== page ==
With all of Ahmadinejad's flaws, there can be no doubt that he is trying to 
keep these traditions alive. Against elements of the 'bazaari' and the 
clergy that adapt to it, he seeks to promote the interests of and gain the 
allegiance of the workers and the peasants who have become fed up in recent 
years with growing class distinctions. (For a film representation of these 
divisions, I strongly recommend Jafar Panahi's "Crimson Gold" that I 
reviewed here: http://www.columbia.edu/~lnp3/mydocs/culture/CrimsonGold.htm).

However, in conclusion, we should never lose sight of the fact that our 
goals are different. I'll let the ever-eloquent Val Moghadem have the last 
word on that:

On the Recent Elections in Iran
Val Moghadam

Iranian elections can be full of surprises - or can they? Was the election 
of Mahmoud Ahmadinejad unpredictable or part of a pattern?

Mohammad Khatami's landslide victories in 1997 and 2001 were won on a 
reformist campaign, and his presidency -- along with a majority reformist 
parliament -- raised expectations of social transformation and political 
change. But when the Supreme Leader, Ayatollah Ali Khamenei, and the 
Council of Guardians blocked reform, the movement lost its momentum and 
citizens became disillusioned or angry. Municipal elections brought in a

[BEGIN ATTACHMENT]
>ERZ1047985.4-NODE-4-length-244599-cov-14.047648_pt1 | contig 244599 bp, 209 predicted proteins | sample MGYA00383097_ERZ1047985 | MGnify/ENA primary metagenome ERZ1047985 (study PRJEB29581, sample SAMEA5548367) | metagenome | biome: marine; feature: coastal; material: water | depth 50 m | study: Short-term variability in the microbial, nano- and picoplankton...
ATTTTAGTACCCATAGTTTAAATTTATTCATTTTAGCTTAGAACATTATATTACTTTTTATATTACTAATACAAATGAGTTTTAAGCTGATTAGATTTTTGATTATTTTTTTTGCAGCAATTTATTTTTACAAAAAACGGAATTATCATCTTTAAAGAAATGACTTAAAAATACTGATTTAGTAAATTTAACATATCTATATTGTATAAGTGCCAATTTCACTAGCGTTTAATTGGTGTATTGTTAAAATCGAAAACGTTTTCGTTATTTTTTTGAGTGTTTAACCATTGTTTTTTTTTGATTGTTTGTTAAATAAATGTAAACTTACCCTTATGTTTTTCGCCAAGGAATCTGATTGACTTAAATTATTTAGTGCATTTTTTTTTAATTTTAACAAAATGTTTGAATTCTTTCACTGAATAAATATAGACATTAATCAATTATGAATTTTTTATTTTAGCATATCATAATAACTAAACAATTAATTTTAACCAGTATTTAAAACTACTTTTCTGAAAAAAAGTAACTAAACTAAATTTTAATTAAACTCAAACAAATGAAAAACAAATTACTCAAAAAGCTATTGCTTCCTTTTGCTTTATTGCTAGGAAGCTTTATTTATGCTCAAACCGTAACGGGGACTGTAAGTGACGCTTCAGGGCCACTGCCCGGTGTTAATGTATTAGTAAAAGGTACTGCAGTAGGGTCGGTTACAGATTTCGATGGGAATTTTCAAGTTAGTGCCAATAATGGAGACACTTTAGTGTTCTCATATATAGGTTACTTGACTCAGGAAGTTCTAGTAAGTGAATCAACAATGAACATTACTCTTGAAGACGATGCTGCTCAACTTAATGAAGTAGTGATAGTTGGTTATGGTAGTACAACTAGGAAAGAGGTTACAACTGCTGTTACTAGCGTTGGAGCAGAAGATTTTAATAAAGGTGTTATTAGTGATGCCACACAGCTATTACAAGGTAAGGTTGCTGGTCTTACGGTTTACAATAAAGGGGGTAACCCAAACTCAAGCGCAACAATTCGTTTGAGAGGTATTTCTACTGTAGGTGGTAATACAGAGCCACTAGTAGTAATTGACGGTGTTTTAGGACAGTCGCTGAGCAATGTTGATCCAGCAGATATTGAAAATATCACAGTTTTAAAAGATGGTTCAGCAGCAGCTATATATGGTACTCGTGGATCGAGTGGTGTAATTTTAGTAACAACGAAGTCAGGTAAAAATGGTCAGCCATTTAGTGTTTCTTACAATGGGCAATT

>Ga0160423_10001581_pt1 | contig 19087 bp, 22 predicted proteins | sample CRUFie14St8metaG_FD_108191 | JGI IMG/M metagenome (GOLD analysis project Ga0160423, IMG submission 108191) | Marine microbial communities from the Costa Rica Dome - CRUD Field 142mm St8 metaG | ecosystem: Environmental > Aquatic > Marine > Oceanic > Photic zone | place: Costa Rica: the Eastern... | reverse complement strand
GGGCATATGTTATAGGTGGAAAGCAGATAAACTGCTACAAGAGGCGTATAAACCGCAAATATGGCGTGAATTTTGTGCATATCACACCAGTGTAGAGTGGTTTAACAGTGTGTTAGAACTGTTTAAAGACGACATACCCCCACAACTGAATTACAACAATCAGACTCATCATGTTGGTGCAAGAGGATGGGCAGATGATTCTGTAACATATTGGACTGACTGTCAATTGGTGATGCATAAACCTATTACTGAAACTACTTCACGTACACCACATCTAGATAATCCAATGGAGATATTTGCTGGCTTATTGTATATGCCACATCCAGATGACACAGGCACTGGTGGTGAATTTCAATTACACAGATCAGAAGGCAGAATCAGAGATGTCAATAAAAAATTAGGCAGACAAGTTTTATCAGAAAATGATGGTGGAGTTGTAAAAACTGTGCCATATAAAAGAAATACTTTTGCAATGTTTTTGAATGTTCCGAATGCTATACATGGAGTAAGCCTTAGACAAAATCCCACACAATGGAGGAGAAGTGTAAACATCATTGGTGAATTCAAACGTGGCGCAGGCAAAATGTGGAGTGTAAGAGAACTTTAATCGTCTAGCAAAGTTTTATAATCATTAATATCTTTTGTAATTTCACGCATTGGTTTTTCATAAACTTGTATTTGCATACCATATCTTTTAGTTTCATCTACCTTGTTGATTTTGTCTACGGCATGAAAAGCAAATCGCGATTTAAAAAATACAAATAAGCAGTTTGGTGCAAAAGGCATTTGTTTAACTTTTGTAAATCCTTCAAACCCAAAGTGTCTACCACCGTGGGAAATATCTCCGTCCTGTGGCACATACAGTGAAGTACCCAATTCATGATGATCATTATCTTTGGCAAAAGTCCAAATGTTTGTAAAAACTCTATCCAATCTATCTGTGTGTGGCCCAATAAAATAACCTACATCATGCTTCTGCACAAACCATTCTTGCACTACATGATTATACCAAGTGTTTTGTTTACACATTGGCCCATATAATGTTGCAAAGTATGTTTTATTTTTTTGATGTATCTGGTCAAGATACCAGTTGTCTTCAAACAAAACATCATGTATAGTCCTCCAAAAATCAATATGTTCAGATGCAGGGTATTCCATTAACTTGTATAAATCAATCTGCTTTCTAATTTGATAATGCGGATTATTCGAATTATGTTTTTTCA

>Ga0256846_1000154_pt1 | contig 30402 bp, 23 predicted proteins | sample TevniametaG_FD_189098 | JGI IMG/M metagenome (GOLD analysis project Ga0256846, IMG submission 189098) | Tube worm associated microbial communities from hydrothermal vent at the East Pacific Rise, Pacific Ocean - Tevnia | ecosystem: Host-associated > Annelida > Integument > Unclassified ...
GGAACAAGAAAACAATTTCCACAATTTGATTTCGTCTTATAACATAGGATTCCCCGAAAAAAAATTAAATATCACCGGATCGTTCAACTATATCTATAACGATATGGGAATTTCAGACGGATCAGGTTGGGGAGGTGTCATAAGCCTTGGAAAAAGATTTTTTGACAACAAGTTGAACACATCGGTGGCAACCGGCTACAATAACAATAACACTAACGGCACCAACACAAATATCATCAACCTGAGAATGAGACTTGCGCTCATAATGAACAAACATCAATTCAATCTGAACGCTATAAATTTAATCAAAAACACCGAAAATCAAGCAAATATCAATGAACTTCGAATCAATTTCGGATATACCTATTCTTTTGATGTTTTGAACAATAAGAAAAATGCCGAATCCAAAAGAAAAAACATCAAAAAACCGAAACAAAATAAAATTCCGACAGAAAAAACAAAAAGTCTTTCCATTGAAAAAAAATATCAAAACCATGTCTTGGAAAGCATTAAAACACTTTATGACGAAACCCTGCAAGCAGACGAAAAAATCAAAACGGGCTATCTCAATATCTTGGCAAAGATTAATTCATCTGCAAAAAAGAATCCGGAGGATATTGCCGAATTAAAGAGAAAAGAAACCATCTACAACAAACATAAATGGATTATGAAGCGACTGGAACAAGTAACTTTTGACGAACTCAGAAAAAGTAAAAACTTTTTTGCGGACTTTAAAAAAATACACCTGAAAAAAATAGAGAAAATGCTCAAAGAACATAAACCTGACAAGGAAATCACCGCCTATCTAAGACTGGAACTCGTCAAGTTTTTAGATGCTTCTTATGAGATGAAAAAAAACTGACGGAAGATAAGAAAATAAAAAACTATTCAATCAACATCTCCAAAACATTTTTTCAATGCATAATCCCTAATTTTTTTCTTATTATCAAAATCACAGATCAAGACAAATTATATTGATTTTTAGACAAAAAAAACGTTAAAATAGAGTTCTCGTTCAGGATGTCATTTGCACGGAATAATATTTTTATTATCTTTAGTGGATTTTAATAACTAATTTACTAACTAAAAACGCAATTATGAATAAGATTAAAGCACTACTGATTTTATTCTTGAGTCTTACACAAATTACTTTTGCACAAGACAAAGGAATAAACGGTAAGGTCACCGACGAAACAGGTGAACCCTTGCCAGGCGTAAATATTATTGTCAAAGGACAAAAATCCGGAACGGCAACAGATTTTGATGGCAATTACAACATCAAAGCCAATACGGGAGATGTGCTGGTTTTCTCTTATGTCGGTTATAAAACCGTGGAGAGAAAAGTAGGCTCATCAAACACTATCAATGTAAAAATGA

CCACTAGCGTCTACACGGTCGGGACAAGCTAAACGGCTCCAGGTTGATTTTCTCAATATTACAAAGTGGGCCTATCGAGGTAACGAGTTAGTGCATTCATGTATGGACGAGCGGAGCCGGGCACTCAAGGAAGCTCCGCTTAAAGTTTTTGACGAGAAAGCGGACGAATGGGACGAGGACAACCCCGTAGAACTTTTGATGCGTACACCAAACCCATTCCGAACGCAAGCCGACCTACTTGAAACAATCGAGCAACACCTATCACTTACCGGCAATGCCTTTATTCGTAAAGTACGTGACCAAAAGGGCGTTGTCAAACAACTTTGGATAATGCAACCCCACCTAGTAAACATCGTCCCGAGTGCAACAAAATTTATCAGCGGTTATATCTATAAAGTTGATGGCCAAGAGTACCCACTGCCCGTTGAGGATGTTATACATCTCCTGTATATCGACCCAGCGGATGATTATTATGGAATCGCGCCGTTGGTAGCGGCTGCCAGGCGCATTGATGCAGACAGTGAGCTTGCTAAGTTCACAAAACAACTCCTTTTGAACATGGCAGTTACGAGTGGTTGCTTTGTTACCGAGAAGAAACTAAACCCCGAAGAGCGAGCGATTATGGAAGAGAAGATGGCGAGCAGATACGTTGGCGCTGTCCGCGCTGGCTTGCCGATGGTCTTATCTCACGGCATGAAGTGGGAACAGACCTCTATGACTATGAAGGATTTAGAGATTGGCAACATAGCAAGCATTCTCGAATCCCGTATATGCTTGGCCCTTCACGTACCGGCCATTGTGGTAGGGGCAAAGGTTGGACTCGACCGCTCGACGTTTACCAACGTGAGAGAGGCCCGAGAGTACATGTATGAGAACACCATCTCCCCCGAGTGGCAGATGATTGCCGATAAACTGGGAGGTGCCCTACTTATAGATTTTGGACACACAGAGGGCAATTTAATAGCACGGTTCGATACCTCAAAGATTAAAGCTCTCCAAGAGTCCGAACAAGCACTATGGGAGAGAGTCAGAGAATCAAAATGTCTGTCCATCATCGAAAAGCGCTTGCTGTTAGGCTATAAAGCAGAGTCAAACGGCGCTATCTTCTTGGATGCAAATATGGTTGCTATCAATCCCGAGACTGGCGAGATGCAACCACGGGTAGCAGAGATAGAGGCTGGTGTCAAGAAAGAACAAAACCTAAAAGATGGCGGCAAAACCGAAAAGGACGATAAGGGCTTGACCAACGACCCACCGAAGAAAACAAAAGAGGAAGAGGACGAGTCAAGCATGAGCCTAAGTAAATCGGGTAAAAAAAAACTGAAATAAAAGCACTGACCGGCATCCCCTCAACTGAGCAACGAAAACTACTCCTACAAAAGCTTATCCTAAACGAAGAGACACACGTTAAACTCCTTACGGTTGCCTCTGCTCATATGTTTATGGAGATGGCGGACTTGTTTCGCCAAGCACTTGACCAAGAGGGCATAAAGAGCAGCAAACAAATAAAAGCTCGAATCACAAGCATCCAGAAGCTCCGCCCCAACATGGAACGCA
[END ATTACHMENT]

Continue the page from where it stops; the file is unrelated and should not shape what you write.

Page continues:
conservative majority, as did the February 2004 parliamentary elections. In 
the run-up to the recent presidential elections, the reformists' choice had 
been Mostafa Moin, but he did not receive enough votes in the first round. 
After that, everyone was sure that former president and "pragmatic 
conservative" Hashemi Rafsanjani would win. Indeed, many reformists decided 
to back Rafsanjani, leading to spirited debates among liberals and 
reformists in Iran and in the diaspora as to whether this was the correct 
tactic or not. But instead of a victory on the part of the rich and 
well-connected Rafsanjani with a daughter widely known as a feminist 
(former parliamentarian Faezeh Hashemi), it was Ahmadinejad who won in the 

Voter turn-out was lower than in the past, and many citizens boycotted the 
elections altogether. Boycotting elections is one way that Iranian citizens 
show their lack of confidence in the system - and the Nobel laureate Shirin 
Ebadi announced that she too was joining the boycott. Perhaps close to 40% 
of eligible voters did not cast their ballots in the recent elections. The 
feeling for many is that as long as the Council of Guardians remains on the 
scene to vet candidates, the whole process is compromised, and "Islamic 
democracy" Iranian-style is either a pipe-dream or a highly managed form of 
democracy. In the run-off, the choice between Rafsanjani and Ahmadinejad 
seemed for many to be far too limited (rather like the choice between a 
Republican and a Democrat in the United States). And so many citizens who 
desperately want reform of the system did not vote. Those who did, voted